Type 2 diabetes is a disease. Not a personal failure. Not a criticism. Not a devaluation of worth. Sure, lifestyle factors definitely raise diabetes risk. But if you end up with type 2 diabetes, it doesn’t mean you asked for it or deserve it. It isn’t a fun reality. If you have been diagnosed with type 2 diabetes, there are some important actions you can take to improve health and enjoy life. 

If you can't join a diabetes prevention program right now, there are some things you can do in the meantime to lower your risk for type 2 diabetes or improve symptoms of existing type 2 diabetes. These are the kinds of tips you'll receive through such programs to improve blood sugar along with other common and key measures of physical and mental health. You are more than your health condition. But as a person with a health condition, it is important help yourself.

Manage Your Weight

Diabetes and “overweight” are not synonymous, despite the misconceptions commonly perpetuated in media, and even from some health care professionals. Some people are diagnosed with diabetes and find that the medications needed cause weight gain. Others find that small adjustments upon diagnosis help trim some weight off. While making changes can seem tough, losing weight can often improve health and sometimes even eliminate symptoms. Many people with prediabetes may even delay or avoid a type 2 diabetes diagnosis.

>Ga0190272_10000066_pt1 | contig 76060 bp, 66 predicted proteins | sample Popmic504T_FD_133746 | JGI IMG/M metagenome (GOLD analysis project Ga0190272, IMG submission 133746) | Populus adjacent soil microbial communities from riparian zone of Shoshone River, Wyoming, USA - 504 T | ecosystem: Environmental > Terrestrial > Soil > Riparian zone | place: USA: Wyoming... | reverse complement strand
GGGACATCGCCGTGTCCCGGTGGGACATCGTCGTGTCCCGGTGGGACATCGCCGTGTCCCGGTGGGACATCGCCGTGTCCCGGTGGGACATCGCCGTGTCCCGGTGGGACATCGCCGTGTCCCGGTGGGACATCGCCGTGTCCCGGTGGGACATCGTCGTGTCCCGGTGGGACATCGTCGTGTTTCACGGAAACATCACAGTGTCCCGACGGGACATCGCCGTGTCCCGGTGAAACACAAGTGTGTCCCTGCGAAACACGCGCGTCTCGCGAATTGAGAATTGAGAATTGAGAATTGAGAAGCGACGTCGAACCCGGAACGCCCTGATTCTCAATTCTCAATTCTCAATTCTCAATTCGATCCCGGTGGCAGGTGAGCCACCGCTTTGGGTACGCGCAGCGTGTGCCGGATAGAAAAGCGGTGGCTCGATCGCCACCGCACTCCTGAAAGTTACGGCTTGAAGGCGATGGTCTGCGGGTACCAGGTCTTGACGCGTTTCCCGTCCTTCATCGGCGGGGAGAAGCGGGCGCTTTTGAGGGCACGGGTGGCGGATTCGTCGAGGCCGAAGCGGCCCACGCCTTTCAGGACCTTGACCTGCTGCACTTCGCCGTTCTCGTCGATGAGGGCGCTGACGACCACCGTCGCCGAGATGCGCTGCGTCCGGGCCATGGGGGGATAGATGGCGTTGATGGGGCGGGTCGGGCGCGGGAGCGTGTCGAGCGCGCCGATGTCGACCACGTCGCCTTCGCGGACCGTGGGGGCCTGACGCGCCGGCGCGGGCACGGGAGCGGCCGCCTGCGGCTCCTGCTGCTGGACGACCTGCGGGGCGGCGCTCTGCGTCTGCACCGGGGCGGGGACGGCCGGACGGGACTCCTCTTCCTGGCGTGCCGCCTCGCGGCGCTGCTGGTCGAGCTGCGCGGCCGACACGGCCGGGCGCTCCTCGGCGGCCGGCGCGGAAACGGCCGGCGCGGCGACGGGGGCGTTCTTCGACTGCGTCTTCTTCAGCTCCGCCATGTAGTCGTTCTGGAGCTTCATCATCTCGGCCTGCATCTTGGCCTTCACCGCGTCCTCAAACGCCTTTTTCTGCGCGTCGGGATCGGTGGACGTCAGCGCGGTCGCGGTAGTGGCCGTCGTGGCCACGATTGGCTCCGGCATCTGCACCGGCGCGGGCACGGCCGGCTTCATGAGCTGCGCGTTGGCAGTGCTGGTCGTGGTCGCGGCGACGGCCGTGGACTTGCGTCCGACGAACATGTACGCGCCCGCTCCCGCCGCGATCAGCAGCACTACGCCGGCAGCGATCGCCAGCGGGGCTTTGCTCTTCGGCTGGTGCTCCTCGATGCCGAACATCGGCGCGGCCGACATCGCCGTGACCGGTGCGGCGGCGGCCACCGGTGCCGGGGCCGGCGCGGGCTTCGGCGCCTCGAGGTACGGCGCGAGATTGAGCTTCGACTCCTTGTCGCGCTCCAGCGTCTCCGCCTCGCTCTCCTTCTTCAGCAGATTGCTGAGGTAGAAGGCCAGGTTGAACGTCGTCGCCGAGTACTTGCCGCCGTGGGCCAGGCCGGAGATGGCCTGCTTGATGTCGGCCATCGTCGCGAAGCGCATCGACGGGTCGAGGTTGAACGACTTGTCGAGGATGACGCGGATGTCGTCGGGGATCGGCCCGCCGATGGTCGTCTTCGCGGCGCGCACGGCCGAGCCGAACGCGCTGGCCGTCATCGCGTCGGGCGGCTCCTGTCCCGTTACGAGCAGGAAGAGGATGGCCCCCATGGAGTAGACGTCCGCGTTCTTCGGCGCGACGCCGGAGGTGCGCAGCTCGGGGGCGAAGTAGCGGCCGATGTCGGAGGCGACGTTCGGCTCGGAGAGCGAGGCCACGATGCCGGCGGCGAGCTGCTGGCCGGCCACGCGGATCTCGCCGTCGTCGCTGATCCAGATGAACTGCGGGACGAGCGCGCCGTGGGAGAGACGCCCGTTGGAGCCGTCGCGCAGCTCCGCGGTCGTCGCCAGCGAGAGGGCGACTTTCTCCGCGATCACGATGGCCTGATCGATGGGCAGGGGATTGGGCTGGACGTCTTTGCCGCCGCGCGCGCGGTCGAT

• Losing just 5-7 percent of body weight can slow or even reverse prediabetes. For a person who weighs 200 pounds, that's only 10-15 pounds [1].

  • Staying at a healthy weight long-term is very important to prevent, delay or treat type 2 diabetes. Being more active and eating healthier are great ways to help manage weight.

  • Set realistic goals and make a realistic plan to achieve them. Maybe start with one change in diet and one new type of activity. Stick with the change until it’s just what you do. 

  • Remember to take it one step at a time, and be patient with your progress. Permanent weight loss won't happen overnight.

Get Active

Our bodies are meant to move. We consume calories for fuel, but if we don’t use them, they simply store up. Movement of any kind will burn up at least a few. You don’t have to jump into a daily gym routine at 5am to make exercise productive. Here are some ways to get active:

  • Get at least 2.5 hours (150 minutes) of light aerobic activity every week. This could be as simple as going for a brisk 30-minute walk 5 days per week. Even 10 minutes at a time adds up. Small steps can lead to big changes.

  • Find simple ways to be more active throughout the day, like taking the stairs instead of the elevator, or parking farther away from the entrance of a storefront when hitting the shops. 

  • Whatever will get you moving is a step in the right direction.

  • At the start of each week, create a schedule of when you will exercise and make it a priority to stick to it!

Eat Healthier